In his time with the Dallas Mavericks, Donald Hodge was a fan favorite who contributed off the bench, despite not achieving many accolades in the league.
His basketball career began while attending Coolidge Senior High School in Washington D.C. He joined the school’s basketball team and excelled at the sport. In his senior year he was named a third-team Parade All-American.
In college, Hodge played basketball at Temple University. In his first year on the team, he played in all 31 games and averaged 15.1 points per game (PPG), 8.2 rebounds per game (RPG), 0.7 assists per game (APG), 0.8 steals per game (SPG), and 0.7 blocks per game (BPG). The Owls finished first in the Atlantic 10 Conference with a 17-10 regular-season record and qualified for the NCAA tournament as the No. 11 seed in the East Region. They were promptly eliminated in the first round by the No. 6 seed, St. John’s University. They finished the season with a 20-11 record.
The following year Hodge averaged 11.6 PPG, 6.9 RPG, 1.0 APG, 0.7 SPG, and 0.9 BPG while appearing in all 34 games. The team finished the regular season with a 20-8 record, second in the Atlantic 10 Conference, and qualified for the NCAA tournament as the No. 10 seed in the East Region. The Owls made it all the way to Elite Eight before getting eliminated by the No. 1 seed, the University of North Carolina.
Welcome to the NBA
Hodge was selected 33rd overall by the Dallas Mavericks in the 1991 NBA Draft. In his first season with the team, he played in 51 games while getting the opportunity to start in 27 of them. He averaged 8.4 PPG, 5.4 RPG, 0.8 APG, 0.5 SPG, and 0.5 BPG. It was the only season in which he started more games than he came off the bench.
In his second year with the team, his playing time lowered as he only started in 8 of the 79 games he appeared in. He averaged 5.0 PPG, 3.7 RPG, 0.9 APG, 0.4 SPG, and 0.5 BPG for the season. This began his time of being a bench player in the league.
His playing time would continue to dwindle in his third year in the league as he played in 50 games all off the bench and his minutes per game (MPG) was cut almost in half from the previous year, going from 16.0 MPG to 8.6 MPG. He managed to average 2.7 PPG, 1.9 RPG, 0.6 APG, 0.3 SPG, and 0.3 BPG.
In his fourth year with the team, Hodge played in 54 games, all off the bench. There was a minimal improvement from the previous year as he averaged 3.9 PPG, 2.3 RPG, 0.8 APG, 0.2 SPG, and 0.3 BPG. In December 1995, in the middle of the season, he was arrested for possession of marijuana but was not punished by the Mavericks or the NBA since it did not go against the NBA’s drug policy.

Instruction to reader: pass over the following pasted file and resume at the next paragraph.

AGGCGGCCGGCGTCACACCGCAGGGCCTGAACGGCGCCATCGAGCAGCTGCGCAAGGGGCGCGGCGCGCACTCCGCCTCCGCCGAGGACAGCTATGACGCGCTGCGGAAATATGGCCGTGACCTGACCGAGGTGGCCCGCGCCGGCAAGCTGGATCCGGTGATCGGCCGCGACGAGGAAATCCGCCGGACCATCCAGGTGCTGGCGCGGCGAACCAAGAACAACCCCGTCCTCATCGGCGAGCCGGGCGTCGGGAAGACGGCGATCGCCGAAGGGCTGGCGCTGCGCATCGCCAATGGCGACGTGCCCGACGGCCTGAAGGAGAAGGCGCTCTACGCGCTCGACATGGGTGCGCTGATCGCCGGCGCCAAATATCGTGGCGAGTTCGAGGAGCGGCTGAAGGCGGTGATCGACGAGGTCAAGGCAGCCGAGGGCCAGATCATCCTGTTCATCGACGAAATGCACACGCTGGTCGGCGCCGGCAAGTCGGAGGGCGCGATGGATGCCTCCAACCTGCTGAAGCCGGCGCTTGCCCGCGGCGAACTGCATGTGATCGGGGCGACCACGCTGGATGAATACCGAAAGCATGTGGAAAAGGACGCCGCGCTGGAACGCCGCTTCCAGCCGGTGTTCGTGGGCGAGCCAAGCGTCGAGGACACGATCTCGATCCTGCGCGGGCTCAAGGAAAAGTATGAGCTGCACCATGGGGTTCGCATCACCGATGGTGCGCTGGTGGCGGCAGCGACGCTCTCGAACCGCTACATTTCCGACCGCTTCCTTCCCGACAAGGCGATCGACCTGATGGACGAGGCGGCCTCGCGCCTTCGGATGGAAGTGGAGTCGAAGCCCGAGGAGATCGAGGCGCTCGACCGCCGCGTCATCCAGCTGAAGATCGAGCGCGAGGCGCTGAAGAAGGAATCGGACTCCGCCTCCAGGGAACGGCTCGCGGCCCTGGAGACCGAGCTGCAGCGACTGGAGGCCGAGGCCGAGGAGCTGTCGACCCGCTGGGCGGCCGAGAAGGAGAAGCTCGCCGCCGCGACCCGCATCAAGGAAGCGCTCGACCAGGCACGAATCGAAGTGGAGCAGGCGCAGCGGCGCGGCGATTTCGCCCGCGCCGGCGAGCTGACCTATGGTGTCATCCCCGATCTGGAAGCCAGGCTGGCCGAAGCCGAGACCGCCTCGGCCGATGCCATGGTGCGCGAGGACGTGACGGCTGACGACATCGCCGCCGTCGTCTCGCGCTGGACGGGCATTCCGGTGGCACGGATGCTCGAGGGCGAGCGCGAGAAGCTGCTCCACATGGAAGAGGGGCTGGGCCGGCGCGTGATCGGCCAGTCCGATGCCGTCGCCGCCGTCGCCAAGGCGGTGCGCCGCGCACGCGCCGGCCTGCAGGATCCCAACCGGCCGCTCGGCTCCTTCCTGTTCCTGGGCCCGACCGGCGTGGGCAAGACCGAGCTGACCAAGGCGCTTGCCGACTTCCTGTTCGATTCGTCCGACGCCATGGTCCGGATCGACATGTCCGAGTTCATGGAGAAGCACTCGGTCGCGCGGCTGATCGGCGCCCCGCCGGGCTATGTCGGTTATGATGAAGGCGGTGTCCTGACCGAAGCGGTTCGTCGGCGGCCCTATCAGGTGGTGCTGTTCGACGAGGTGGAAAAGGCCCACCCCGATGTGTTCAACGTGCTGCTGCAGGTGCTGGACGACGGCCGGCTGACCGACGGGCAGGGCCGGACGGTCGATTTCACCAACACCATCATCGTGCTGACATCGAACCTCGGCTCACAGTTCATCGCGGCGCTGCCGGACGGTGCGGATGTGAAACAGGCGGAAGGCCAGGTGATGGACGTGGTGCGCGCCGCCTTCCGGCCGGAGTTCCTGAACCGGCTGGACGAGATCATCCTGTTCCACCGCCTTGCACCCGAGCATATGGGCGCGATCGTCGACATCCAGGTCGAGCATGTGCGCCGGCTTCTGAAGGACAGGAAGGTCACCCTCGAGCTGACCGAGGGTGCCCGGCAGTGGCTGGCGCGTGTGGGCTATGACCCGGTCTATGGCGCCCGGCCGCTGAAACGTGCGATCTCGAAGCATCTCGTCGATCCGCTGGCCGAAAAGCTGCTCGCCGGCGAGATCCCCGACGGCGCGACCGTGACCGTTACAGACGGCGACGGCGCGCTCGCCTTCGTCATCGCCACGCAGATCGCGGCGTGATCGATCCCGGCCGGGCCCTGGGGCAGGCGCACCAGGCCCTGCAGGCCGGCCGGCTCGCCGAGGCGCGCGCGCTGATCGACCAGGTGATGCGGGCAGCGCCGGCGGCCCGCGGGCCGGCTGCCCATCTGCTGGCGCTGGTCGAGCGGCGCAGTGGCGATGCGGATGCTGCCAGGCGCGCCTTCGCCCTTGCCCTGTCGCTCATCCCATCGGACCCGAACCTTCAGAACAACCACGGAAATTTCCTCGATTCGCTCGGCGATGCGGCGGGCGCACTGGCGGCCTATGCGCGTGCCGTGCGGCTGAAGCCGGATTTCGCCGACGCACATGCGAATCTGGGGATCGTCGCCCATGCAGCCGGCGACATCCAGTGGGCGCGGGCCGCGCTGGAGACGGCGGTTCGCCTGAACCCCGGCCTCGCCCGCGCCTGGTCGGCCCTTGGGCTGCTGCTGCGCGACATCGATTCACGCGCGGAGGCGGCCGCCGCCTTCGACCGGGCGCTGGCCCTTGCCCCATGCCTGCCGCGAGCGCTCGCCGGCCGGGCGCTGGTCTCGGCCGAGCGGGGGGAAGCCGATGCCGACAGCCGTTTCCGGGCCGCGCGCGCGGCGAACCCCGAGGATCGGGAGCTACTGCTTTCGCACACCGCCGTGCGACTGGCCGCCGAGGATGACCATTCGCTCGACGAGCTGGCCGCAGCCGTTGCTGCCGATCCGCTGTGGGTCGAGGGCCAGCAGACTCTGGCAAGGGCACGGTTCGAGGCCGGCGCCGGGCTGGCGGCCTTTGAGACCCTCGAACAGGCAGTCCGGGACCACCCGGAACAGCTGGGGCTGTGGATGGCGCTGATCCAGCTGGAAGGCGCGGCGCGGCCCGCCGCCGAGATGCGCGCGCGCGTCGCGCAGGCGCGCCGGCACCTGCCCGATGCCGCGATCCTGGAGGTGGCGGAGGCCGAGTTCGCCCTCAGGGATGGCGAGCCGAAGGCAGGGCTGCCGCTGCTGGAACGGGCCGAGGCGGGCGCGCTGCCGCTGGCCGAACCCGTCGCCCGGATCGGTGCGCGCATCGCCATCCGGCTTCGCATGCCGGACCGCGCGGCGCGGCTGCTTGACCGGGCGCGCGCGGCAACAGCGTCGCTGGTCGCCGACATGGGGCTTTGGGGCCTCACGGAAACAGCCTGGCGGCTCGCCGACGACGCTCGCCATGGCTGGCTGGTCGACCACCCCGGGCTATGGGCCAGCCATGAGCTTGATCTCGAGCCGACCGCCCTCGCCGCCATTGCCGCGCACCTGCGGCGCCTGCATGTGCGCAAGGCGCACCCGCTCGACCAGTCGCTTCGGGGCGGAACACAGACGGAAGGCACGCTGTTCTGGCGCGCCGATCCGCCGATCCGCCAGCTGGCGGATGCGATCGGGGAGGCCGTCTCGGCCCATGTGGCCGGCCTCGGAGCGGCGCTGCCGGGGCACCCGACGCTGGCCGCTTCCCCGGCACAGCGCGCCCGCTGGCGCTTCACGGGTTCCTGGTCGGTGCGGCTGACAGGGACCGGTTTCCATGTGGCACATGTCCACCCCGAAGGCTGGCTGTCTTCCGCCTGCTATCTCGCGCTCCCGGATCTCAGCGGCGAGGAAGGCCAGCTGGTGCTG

The Mavericks kept Hodge for a fifth season even though he rode the bench for a majority of the season, as he only played in 15 games. In those 15 games, he averaged 1.2 PPG, 1.5 RPG, 0.3 APG, 0.1 SPG, and 0.5 BPG. At this point in his career, Hodge was mostly relied upon for moral support rather than his playing ability, and he became a favorite among Mavs fans because of his tenure on the team.
The following year he played in 13 games with the team before getting waived mid-season in February. In his 13 games with the team that year he averaged 1.4 PPG, 1.7 RPG, 0.3 APG, 0.1 SPG, and 0.6 BPG.
The Charlotte Hornets signed Hodge to a 10-day contract four days later, on February 23, 1996. He played two games with the team where he put up 0.5 RPG. When his contract with the Hornets ran out, so did his NBA career.
While on the Mavericks, Hodge averaged 4.8 PPG, 3.2 RPG, 0.8 APG, 0.3 SPG, and 0.4 BPG. He began his tenure with the Mavs as a useful bench piece that could put up some points and help on defense. By the end of his time in Dallas, he proved to be a valuable member of the bench, as he boosted team morale.
After the NBA
Hodge played one season with a Belgian team, Power Wevelgem, in 1999.
In 2011, he was sentenced to five years for conspiring to distribute drugs.
Hodge was the type of player who would motivate his team to succeed and was a valuable bench piece. The Mavs fans appreciated his contributions to the team. His career wasn’t as successful as one had hoped and his personal life also suffered in later years.
Categories: Mavs Fans For Life